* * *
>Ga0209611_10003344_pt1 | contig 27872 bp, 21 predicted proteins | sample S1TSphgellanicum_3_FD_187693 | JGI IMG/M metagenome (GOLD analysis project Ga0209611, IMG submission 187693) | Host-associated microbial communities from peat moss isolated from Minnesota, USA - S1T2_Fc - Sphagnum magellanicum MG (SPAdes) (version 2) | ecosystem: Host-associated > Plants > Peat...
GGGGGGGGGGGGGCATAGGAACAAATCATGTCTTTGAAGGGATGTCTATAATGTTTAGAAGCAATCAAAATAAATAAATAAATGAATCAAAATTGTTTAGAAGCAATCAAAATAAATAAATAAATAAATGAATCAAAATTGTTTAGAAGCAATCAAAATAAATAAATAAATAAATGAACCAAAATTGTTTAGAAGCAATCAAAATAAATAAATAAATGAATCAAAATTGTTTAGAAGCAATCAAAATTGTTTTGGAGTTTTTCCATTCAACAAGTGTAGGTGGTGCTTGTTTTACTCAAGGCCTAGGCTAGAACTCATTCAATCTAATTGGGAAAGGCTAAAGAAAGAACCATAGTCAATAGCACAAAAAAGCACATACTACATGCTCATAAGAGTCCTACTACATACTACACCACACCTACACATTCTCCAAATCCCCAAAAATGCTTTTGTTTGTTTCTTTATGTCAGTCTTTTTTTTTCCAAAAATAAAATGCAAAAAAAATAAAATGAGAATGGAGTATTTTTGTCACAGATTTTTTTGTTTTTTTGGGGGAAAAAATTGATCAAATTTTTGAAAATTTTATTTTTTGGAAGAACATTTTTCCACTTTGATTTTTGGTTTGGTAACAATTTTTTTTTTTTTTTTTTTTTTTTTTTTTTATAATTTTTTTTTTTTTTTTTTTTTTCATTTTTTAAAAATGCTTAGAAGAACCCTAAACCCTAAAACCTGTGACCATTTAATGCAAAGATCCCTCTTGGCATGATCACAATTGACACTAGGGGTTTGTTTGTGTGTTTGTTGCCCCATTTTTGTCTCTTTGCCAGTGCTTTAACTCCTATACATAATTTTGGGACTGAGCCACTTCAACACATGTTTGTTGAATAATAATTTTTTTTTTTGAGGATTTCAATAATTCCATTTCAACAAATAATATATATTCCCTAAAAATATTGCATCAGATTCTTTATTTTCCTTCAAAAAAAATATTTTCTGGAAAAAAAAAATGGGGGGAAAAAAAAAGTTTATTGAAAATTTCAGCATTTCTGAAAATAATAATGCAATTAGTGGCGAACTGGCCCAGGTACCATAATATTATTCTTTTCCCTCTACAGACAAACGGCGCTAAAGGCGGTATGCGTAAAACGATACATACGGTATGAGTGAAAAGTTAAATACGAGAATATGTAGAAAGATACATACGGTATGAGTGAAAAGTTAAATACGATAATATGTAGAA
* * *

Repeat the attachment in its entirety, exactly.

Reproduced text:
>Ga0209611_10003344_pt1 | contig 27872 bp, 21 predicted proteins | sample S1TSphgellanicum_3_FD_187693 | JGI IMG/M metagenome (GOLD analysis project Ga0209611, IMG submission 187693) | Host-associated microbial communities from peat moss isolated from Minnesota, USA - S1T2_Fc - Sphagnum magellanicum MG (SPAdes) (version 2) | ecosystem: Host-associated > Plants > Peat...
GGGGGGGGGGGGGCATAGGAACAAATCATGTCTTTGAAGGGATGTCTATAATGTTTAGAAGCAATCAAAATAAATAAATAAATGAATCAAAATTGTTTAGAAGCAATCAAAATAAATAAATAAATAAATGAATCAAAATTGTTTAGAAGCAATCAAAATAAATAAATAAATAAATGAACCAAAATTGTTTAGAAGCAATCAAAATAAATAAATAAATGAATCAAAATTGTTTAGAAGCAATCAAAATTGTTTTGGAGTTTTTCCATTCAACAAGTGTAGGTGGTGCTTGTTTTACTCAAGGCCTAGGCTAGAACTCATTCAATCTAATTGGGAAAGGCTAAAGAAAGAACCATAGTCAATAGCACAAAAAAGCACATACTACATGCTCATAAGAGTCCTACTACATACTACACCACACCTACACATTCTCCAAATCCCCAAAAATGCTTTTGTTTGTTTCTTTATGTCAGTCTTTTTTTTTCCAAAAATAAAATGCAAAAAAAATAAAATGAGAATGGAGTATTTTTGTCACAGATTTTTTTGTTTTTTTGGGGGAAAAAATTGATCAAATTTTTGAAAATTTTATTTTTTGGAAGAACATTTTTCCACTTTGATTTTTGGTTTGGTAACAATTTTTTTTTTTTTTTTTTTTTTTTTTTTTTATAATTTTTTTTTTTTTTTTTTTTTTCATTTTTTAAAAATGCTTAGAAGAACCCTAAACCCTAAAACCTGTGACCATTTAATGCAAAGATCCCTCTTGGCATGATCACAATTGACACTAGGGGTTTGTTTGTGTGTTTGTTGCCCCATTTTTGTCTCTTTGCCAGTGCTTTAACTCCTATACATAATTTTGGGACTGAGCCACTTCAACACATGTTTGTTGAATAATAATTTTTTTTTTTGAGGATTTCAATAATTCCATTTCAACAAATAATATATATTCCCTAAAAATATTGCATCAGATTCTTTATTTTCCTTCAAAAAAAATATTTTCTGGAAAAAAAAAATGGGGGGAAAAAAAAAGTTTATTGAAAATTTCAGCATTTCTGAAAATAATAATGCAATTAGTGGCGAACTGGCCCAGGTACCATAATATTATTCTTTTCCCTCTACAGACAAACGGCGCTAAAGGCGGTATGCGTAAAACGATACATACGGTATGAGTGAAAAGTTAAATACGAGAATATGTAGAAAGATACATACGGTATGAGTGAAAAGTTAAATACGATAATATGTAGAA